Friday, November 4, 2011

Being a Leader

By Shekina DeTienne, green belt

When I was looking for a martial arts school, I looked at many different styles and qualities but one thing that impressed me most was the leadership at CTI.  All the students were polite and respectful to the other students no matter their belt.  Within the first month, it was evident that the CTI Black Belts not only teach Moo Sul Kwan Martial Arts, but also the qualities of a good leader.  Respect, patience, self control, strength of body, mind and spirit are just a few qualities taught on a daily basis.  Anything can be taught and recited  but if not practiced regularly it loses its meaning. As students who are learning the attributes of leadership, we need to be exercising them constantly.

All students, no matter their age, can be a leader to their family, friends, and community.  We can show obedience and respect towards our parents for our siblings to see and follow.  To use patience, understanding, and humility when with friends, either at school, work or play gives them a friend they can depend on and look up to.  Whether around the neighborhood or at the store we show leadership bybeing clam, level headed and willing to help.  Helping mom with the dishes, walking with a friend, or bringing a lost dog home are small simple ways to be an example of leadership.  By living life with the qualities of leadership we earn respect and loyalty from those around us.

There are dozens of qualities that every good leader must posses but depending on the responsibilities and situations some of these qualities are more important than others.  While I was training to be a shift manager, one of my biggest role models and trainer said 'every good leader can also serve.  A servant leader.'  At the time I nodded my head and smiled and carried on with my training but that phrase and many others she gave me have stuck with me to become some of my founding motto's.  To have respect, a willingness to give, to be a servant leader, to use their team wisely, and to be open minded are some of the top qualities that I have found most necessary in leadership.

A leader who lacks self respect and so acts recklessly and without regard to safety is not likely to keep the respect and loyalty of their team.  By respecting themselves and those around them, the leader will be better at their job and will have a loyal team.  In my opinion, nothing is more effective than a loyal team that respects their leader and is therefore willing to do anything and give all.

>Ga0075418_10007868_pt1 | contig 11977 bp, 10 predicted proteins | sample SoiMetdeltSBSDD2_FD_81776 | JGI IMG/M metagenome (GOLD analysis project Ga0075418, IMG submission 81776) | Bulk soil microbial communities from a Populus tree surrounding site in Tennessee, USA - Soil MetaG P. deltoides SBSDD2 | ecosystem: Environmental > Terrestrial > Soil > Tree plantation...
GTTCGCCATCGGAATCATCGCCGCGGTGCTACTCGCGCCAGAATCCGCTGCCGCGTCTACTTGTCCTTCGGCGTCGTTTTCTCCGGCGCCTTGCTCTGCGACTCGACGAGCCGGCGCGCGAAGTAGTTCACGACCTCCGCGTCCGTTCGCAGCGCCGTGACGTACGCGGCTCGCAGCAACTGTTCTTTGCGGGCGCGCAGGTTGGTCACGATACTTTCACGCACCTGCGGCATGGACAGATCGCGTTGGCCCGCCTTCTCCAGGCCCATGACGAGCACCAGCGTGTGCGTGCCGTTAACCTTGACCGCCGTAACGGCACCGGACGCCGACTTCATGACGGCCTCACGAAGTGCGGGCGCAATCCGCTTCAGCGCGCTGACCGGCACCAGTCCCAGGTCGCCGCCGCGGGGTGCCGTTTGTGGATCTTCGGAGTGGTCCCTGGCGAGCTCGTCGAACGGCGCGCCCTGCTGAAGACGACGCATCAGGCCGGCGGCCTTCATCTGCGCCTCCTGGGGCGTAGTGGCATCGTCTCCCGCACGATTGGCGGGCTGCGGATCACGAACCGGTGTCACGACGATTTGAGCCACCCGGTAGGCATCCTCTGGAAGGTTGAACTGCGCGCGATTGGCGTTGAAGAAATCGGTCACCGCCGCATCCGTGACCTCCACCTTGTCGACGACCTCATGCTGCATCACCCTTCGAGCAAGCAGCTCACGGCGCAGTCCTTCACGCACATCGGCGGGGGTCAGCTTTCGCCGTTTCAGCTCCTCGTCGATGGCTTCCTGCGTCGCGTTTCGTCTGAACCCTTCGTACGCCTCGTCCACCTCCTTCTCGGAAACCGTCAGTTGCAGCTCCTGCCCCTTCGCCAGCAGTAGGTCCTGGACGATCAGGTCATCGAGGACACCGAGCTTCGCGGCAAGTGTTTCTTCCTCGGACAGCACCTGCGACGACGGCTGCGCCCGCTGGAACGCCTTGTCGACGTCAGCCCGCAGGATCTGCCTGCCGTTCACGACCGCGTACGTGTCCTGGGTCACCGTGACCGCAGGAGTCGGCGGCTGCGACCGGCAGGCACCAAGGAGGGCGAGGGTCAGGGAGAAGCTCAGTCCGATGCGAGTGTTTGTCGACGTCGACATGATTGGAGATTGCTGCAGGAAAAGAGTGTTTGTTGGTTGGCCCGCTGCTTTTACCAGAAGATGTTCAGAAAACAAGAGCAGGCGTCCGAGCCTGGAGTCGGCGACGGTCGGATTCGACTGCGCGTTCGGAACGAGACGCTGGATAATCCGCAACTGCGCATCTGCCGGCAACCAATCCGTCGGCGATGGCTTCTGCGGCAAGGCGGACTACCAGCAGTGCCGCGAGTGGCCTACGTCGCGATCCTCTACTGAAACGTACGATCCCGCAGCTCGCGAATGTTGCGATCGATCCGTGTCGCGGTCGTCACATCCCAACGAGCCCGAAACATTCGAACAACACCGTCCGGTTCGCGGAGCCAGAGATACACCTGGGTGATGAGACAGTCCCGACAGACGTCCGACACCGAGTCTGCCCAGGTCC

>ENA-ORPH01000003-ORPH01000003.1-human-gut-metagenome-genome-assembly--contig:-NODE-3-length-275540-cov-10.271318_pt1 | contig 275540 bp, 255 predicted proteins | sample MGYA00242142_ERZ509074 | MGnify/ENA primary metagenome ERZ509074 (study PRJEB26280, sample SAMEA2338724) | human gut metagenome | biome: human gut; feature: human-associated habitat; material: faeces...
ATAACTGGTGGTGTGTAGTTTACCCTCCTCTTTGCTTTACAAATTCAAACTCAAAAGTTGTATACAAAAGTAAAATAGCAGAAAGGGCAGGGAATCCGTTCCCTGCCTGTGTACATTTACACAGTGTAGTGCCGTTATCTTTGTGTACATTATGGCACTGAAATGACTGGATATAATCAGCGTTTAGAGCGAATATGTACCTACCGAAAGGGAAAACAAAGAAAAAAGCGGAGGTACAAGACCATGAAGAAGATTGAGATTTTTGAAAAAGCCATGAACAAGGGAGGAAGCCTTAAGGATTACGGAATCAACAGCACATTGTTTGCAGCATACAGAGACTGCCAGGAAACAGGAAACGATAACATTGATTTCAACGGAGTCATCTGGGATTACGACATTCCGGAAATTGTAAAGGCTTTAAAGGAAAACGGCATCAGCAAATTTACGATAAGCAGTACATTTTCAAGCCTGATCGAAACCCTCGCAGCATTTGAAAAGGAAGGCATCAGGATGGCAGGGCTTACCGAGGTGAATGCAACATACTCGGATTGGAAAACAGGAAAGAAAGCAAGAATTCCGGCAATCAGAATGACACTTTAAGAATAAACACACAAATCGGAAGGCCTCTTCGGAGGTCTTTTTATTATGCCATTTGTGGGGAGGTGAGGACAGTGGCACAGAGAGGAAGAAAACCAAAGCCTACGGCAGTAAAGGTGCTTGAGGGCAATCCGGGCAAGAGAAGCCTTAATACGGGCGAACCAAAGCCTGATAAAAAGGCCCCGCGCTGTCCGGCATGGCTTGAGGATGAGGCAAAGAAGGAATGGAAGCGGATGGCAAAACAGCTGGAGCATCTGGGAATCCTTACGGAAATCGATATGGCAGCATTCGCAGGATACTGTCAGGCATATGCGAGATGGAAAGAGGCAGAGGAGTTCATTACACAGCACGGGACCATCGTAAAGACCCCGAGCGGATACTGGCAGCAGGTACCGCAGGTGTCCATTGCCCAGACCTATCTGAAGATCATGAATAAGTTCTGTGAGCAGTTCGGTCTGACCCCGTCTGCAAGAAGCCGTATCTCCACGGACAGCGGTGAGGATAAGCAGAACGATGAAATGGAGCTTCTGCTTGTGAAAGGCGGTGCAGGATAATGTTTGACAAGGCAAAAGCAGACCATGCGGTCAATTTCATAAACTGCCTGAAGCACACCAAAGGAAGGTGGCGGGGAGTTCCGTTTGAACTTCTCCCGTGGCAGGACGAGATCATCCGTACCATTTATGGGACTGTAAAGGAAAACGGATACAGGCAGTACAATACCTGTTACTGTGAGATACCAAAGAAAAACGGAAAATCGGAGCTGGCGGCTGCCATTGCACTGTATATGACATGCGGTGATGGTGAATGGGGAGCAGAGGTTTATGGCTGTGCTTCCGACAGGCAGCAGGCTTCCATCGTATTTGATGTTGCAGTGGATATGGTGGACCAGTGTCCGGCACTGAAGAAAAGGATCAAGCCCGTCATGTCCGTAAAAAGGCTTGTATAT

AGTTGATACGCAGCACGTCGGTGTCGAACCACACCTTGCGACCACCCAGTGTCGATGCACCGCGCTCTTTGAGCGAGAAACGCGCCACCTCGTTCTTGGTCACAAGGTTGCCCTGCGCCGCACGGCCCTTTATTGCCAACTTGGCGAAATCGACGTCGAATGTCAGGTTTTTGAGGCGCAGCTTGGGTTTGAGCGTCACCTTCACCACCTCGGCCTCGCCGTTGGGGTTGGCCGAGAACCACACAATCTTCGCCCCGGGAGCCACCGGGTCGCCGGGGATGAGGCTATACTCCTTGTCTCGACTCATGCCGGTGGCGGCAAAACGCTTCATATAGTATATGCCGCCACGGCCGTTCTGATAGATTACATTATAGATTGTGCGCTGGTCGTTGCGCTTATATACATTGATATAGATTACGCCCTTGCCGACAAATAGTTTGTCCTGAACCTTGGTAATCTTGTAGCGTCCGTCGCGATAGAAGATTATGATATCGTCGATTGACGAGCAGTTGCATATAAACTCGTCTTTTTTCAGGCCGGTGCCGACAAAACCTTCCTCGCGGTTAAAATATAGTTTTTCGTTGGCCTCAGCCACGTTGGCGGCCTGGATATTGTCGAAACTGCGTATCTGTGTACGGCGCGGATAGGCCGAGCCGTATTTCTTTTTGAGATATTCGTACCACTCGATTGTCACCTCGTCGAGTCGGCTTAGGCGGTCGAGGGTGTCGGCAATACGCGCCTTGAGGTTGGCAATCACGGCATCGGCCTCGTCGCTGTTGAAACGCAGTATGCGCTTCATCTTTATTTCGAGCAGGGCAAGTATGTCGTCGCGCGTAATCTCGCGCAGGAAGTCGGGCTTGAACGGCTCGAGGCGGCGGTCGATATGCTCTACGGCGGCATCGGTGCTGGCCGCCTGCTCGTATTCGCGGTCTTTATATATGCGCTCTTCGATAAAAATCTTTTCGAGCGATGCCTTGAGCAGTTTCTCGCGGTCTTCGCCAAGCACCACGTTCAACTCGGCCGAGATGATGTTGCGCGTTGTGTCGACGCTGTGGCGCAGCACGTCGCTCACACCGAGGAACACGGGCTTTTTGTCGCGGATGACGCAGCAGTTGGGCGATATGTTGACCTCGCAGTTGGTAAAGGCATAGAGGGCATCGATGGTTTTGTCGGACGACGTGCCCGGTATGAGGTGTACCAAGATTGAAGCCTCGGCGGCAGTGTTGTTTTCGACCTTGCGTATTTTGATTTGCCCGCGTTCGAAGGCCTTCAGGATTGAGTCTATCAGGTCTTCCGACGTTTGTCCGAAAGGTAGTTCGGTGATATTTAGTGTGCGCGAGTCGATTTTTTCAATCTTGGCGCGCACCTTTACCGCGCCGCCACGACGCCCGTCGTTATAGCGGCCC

The leader who understands that their team would do anything to accomplish their goal also understands that the leader themselves needs to do the same.  A good team is not a dictatorship but a partnership and all parts need to be equally committed.  If the leader backs out of this partnership they will lose the respect and the loyalty of their team and will be replaced.

Being a leader and having a team under you can sometimes be more like a game of follow the leader.  A good leader can serve and take orders and suggestions from their superiors or the team under them.  A smart leader realizes that they don't know everything and that by taking advice, using different points of view and analyzing the situation they are serving and leading their team better.

From the moment they meet each person of their team, a leader is assessing, understanding, and using their team.  Knowing their history, talents, flaws and passions allow a leader to best plan and execute any endeavor that comes their way. This also teaches the team how to better rely on and use each other.

A leader who is able to be open minded and willing to consider all options and opinions will be able to better earn the respect of their team. They can also accept changes when necessary but also firmly stands by their beliefs. Such a leader can explain and defend themselves with a level head and will be able to better handle the little surprises life hands us.

I believe the phrase 'too many chiefs and not enough Indians' is irrelevant and inaccurate. The best leaders understand when to step up, when to step down, and when to lead by example.  At school, I can be a leader by talking to new people and making them feel welcome.  I also do what my instructors ask, get my homework done on time, and am available to help and teach students when needed.  At work, I come in early and am willing to leave late to prove to my employers that I am happy to be there.

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